While less than ideal, quasi-experiments can be very valuable, especially when researchers take steps to match the treatment and comparison groups or use statistical controls. Matching involves either manually, or with statistical procedures, pairing experimental participants with comparison group members based on theoretically relevant variables. Getting back to the TC example, the criminal justice, mental health, or drug treatment agency associated with the intervention may not be in a position to allow the researchers to randomly assign people to either the TC or treatment as usual. Strah, Frost, Stowell, and Taheri (2018) faced this exact challenge when studying an inprison cognitive-behavioral treatment (CBT) program. The corrections department’s policy was that joining CBT had to be voluntary', so random assignment to treatment modality was prohibited. The researchers responded by matching program volunteers to individuals who either started the program and later dropped out or those who did not volunteer. Individuals in both groups were matched on several demographic and institutional misconduct variables to produce similar treatment and comparison groups.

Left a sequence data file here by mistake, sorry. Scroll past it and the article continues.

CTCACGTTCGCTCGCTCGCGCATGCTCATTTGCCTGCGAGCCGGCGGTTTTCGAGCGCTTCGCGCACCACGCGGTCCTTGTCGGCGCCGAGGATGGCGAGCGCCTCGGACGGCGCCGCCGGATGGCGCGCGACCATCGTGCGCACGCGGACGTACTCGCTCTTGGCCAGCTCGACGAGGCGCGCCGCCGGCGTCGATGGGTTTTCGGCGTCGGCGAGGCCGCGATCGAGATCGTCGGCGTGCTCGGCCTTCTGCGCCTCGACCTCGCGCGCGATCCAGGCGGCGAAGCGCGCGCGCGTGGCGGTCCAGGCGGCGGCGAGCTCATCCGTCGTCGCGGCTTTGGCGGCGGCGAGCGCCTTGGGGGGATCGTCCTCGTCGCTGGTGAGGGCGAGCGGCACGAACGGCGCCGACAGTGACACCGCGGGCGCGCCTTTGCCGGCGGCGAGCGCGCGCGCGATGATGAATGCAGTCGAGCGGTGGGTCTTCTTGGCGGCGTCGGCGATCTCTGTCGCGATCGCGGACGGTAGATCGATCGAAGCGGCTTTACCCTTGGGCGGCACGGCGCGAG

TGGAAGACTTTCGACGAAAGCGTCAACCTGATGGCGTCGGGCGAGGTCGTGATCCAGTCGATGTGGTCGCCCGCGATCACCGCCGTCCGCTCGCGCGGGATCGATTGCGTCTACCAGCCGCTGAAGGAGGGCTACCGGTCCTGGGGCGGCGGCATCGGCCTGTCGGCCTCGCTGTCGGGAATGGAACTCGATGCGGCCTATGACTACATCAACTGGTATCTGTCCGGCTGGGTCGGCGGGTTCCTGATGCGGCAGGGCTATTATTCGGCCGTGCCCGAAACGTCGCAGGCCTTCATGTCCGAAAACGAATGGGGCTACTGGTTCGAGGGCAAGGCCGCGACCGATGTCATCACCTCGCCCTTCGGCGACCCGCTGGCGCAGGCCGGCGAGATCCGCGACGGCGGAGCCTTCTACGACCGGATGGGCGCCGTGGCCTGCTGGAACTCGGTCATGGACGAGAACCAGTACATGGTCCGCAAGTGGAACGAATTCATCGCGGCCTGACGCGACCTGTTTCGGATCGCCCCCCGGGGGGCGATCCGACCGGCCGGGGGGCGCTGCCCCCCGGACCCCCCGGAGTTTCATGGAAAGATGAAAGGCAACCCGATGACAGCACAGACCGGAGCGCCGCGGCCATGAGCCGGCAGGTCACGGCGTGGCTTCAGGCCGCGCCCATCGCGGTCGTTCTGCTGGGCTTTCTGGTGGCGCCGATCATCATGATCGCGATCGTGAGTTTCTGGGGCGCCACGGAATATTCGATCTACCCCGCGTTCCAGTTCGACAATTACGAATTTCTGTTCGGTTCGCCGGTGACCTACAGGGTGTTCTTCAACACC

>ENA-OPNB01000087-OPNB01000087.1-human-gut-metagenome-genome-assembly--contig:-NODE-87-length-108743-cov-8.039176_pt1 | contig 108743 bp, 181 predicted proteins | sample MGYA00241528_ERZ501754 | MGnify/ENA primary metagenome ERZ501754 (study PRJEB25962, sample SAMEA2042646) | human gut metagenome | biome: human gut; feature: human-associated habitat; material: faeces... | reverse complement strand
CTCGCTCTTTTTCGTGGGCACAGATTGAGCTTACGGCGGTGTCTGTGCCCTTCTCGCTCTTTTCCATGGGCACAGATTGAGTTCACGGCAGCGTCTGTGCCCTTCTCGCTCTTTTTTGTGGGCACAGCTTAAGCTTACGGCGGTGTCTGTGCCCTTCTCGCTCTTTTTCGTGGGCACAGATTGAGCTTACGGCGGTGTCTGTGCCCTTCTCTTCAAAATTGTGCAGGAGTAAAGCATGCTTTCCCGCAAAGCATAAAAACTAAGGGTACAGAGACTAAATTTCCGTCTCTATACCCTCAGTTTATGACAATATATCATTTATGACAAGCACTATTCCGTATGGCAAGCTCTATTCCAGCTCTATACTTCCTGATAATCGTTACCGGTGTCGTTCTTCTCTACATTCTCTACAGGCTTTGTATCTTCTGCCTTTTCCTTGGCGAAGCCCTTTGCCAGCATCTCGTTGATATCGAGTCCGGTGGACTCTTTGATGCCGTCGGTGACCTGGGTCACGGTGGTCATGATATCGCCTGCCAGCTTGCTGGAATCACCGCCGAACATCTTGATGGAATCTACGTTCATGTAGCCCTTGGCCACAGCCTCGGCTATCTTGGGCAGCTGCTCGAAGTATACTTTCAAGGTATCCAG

An alternative to matching is to use statistical techniques to account for potential differences between the treatment and comparison groups, with the goal of isolating the effects of the treatment. A mental health agency near my university was partnering with the county jail and some police departments to offer diversion and reentry services to individuals with mental illness who were committing low-level crimes. The agency felt an ethical obligation to provide services to all who were eligible and willing to participate, so it was impossible to randomize half of those eligible into a control group. Instead, I constructed a non-equivalent comparison group by identifying people who were eligible for services but did not receive them because they either lived outside of the agency’s treatment area or staff were unable to contact them. I then used multivariate statistical models to learn if program participation remained a predictor of recidivism after controlling for the demographic and legal characteristics of the two groups (Tartaro, 2015).